Divide and conquer in Belarusian elections

By Thijs Papot

It would take political and economic isolation to force the Belarusian President Alexander Lukashenko to democratise his country and look for rapprochement with the West. But signs of a political thaw seldom last long in Belarus, as the events accompanying Sunday's elections demonstrate.

Alexander Lukashenko"Lukashenko has issued a new decree: only people with at least five years' demonstrable experience as president may succeed him." That's not just a common joke in Belarus, it's also a fact. Because since 'the last dictator in Europe' came to power in 1966, he has governed his country with an iron fist and ensured that democracy remains a meaningless concept.

The European Union and the United States have been pressuring the Belarusian regime for years to respect human rights and offer political opponents more room, without much success.

Positive step

Last month, Mr Lukashenko set three political prisoners free. One of them was the opposition leader and presidential candidate Alexander Kozulin, who had been in prison since March 2006 for organising a demonstration against the governing regime. Dutch Foreign Minister Maxime Verhagen found the move "a positive step". At the same time, he also called for an loosening of sanctions in expectation of Sunday's parliamentary elections.

The Belarusian president says the upcoming elections are fully compliant with Western criteria. But should the EU or the US fail to recognise the result, Mr Lukashenko warned last week, then Belarus would break off all dialogue with the West.

"Yes, we can say that those elections aren't free and are unfair at this moment,"

responded Ales Michalevic, independent candidate and one of the few members of the opposition to appear on the ballot.

"But I can also say that the elections are much more democratic than the previous ones."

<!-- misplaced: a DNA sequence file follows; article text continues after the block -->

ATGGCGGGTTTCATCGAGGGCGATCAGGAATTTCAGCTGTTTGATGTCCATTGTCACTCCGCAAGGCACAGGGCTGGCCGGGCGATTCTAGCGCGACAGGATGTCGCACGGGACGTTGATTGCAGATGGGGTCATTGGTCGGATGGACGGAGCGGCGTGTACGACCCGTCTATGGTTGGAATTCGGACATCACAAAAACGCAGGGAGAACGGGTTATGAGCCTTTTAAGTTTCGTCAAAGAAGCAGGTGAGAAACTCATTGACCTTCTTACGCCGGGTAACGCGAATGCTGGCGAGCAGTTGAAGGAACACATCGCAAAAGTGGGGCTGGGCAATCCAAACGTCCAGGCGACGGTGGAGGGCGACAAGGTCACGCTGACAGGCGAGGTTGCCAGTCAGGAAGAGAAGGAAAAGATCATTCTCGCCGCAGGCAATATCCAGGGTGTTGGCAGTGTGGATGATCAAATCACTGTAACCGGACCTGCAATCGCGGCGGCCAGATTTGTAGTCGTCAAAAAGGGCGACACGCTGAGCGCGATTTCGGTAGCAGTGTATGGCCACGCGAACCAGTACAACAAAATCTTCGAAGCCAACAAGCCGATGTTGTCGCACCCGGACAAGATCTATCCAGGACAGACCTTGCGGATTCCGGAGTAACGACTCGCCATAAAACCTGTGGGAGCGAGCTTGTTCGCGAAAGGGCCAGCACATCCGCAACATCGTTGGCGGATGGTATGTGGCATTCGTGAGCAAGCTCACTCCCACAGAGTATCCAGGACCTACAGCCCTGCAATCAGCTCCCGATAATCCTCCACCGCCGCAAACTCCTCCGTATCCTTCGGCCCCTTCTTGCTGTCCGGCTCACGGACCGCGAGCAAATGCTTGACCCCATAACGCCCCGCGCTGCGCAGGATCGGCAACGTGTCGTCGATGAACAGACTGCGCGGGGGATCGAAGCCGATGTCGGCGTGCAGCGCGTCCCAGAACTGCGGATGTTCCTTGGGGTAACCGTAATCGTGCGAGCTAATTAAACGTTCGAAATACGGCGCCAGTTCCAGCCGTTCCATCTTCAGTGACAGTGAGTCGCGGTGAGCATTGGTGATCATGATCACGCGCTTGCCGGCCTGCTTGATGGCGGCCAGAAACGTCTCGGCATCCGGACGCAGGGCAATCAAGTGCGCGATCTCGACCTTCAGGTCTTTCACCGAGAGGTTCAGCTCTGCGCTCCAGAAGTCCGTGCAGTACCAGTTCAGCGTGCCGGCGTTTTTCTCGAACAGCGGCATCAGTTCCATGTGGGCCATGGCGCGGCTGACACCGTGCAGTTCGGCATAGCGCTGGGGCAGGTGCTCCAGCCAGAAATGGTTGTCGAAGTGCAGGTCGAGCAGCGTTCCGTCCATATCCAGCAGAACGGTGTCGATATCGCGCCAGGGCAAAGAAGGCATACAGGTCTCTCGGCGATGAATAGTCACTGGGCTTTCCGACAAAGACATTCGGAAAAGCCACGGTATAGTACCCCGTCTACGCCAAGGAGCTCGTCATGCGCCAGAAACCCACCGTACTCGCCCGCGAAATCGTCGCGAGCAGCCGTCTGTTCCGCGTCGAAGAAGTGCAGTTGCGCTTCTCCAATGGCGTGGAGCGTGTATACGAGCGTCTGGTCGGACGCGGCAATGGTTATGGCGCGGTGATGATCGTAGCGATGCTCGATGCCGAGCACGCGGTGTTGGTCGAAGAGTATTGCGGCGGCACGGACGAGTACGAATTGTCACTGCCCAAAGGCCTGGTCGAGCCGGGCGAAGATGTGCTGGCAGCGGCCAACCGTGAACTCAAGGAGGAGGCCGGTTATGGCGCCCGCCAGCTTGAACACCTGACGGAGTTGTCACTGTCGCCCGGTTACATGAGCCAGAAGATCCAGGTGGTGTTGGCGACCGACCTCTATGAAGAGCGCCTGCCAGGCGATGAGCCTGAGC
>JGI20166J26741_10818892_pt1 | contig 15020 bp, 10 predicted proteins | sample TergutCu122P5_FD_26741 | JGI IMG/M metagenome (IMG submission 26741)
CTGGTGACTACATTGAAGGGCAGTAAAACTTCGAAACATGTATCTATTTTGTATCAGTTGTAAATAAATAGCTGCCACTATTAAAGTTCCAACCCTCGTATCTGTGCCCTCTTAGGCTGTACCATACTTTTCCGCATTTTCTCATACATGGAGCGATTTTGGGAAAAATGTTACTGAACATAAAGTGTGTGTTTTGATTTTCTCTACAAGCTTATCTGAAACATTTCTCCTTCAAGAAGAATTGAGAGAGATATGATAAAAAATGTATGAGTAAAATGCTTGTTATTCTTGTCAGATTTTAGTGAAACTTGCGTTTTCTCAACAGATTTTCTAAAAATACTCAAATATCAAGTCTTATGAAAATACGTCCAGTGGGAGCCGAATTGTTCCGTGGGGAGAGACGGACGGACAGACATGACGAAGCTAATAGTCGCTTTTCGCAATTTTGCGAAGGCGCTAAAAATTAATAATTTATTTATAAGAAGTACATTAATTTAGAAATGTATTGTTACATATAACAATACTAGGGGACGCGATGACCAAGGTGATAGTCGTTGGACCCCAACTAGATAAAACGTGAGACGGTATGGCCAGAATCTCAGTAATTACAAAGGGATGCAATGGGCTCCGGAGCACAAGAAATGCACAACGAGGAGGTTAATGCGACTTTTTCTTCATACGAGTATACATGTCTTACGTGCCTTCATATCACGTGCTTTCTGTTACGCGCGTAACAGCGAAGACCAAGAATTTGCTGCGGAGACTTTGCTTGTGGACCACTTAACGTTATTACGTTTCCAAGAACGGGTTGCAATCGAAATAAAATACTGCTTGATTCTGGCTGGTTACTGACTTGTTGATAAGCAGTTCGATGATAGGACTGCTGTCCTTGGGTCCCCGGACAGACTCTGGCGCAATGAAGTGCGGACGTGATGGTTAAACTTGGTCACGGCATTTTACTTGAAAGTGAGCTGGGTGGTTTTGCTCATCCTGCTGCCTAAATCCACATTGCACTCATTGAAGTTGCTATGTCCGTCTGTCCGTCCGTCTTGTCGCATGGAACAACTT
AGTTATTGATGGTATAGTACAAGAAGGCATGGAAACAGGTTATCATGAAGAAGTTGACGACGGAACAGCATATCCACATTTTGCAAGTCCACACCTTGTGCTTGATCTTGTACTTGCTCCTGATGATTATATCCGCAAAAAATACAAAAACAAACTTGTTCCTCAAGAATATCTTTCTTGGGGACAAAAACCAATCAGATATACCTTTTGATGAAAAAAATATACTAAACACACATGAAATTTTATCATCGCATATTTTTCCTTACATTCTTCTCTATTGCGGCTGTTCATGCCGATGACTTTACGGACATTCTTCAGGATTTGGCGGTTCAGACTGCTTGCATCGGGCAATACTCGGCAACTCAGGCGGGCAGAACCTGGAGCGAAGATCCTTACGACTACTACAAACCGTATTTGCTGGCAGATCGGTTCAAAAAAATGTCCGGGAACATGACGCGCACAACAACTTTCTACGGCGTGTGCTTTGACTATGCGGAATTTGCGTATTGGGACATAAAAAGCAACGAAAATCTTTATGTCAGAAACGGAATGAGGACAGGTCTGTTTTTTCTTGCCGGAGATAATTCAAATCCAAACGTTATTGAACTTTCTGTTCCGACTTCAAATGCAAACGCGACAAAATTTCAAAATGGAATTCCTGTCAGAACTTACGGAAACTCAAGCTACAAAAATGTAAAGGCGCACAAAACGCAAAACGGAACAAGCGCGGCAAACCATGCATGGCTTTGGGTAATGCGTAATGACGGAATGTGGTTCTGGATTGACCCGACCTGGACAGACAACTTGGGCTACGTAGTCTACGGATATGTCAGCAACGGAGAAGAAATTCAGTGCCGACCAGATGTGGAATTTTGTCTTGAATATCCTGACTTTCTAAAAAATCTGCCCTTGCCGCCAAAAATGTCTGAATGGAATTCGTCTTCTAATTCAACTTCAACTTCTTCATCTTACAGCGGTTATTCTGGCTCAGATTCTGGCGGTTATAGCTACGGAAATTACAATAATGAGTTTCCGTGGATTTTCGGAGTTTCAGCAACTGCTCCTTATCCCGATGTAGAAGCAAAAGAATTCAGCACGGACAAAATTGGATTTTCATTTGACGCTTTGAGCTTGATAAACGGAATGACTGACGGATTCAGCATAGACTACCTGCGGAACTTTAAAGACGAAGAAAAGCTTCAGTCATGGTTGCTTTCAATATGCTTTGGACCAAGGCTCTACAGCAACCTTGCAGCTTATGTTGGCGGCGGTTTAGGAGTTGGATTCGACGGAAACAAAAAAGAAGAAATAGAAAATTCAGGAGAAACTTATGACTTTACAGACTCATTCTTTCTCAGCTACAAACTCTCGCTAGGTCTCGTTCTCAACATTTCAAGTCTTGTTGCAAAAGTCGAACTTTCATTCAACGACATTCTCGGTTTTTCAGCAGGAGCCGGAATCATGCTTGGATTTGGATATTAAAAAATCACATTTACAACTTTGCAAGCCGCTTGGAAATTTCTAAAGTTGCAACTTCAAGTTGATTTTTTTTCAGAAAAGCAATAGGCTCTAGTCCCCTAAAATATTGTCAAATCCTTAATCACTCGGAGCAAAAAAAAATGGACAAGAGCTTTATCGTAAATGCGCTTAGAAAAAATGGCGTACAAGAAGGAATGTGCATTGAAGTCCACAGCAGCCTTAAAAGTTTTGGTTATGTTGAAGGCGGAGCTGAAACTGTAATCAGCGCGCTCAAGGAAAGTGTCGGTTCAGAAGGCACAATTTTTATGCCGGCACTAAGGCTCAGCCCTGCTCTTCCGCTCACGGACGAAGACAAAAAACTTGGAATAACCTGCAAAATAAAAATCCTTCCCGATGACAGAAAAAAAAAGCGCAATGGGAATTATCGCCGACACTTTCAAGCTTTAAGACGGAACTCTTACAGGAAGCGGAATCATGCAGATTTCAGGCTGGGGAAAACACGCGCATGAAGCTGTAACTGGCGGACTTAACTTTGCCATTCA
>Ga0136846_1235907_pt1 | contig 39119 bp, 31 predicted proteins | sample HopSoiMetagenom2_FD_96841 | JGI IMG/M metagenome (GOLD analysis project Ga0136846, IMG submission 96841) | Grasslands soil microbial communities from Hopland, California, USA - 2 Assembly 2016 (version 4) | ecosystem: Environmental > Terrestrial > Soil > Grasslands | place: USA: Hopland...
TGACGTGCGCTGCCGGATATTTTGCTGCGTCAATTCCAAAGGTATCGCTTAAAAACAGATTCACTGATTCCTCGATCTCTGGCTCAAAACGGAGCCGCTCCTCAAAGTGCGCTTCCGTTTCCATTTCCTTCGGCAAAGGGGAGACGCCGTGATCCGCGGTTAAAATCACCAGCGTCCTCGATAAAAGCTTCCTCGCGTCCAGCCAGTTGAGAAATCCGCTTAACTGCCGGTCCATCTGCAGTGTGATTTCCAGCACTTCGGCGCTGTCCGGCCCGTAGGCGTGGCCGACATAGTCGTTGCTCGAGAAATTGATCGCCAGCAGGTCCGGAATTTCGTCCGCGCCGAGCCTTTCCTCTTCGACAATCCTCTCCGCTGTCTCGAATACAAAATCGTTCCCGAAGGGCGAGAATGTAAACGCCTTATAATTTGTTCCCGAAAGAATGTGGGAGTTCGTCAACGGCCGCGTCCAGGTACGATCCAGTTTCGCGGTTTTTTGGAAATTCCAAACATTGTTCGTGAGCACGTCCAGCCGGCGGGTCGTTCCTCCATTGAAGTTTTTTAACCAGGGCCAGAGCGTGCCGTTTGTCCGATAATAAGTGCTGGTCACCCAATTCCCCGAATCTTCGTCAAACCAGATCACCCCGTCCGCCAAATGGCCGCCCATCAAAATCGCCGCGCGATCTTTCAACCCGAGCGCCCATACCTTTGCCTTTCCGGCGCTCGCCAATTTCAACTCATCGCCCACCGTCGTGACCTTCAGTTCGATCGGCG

Dialogue with the EU

According to Michalevic, while there may be no reason to recognise the outcome of the approaching election, the EU should do its best to continue dialogue with Minsk.

"Because the political climate in Belarus would benefit more from European than Russian interference."

Officially, Belarus and Russia from a political union. But a difficult relationship with the Kremlin has led in recent years to higher oil and gas prices for Belarus. And that has threatened an important pillar of Mr Lukashenko's planned economy with collapse.

But Mr Lukashenko's isolation is not as great as imagined, says Pawel Kazanecki from the East European Democratic Centre in Warsaw. He believes that Mr Lukashenko doesn't actually need the EU as much as people think. That's because, in recent years, the Belarusian president has been working hard to improve relations with China, Iran and Venezuela in a bid to safeguard his country's oil supply and investments.

"I think he needs those relationships only for negotiations with Russia today."

That Mr Lukashenko has been maintaining the appearance of democracy by allowing people such as Ales Michalevic to stand for election is, says Pawel Kazanecki, a Machiavellian masterstroke.

"He's demonstrating goodwill to the outside world while at the same time sowing seeds of disruption among the already hopelessly divided Belarusian opposition."

* RNW disruption (ng)



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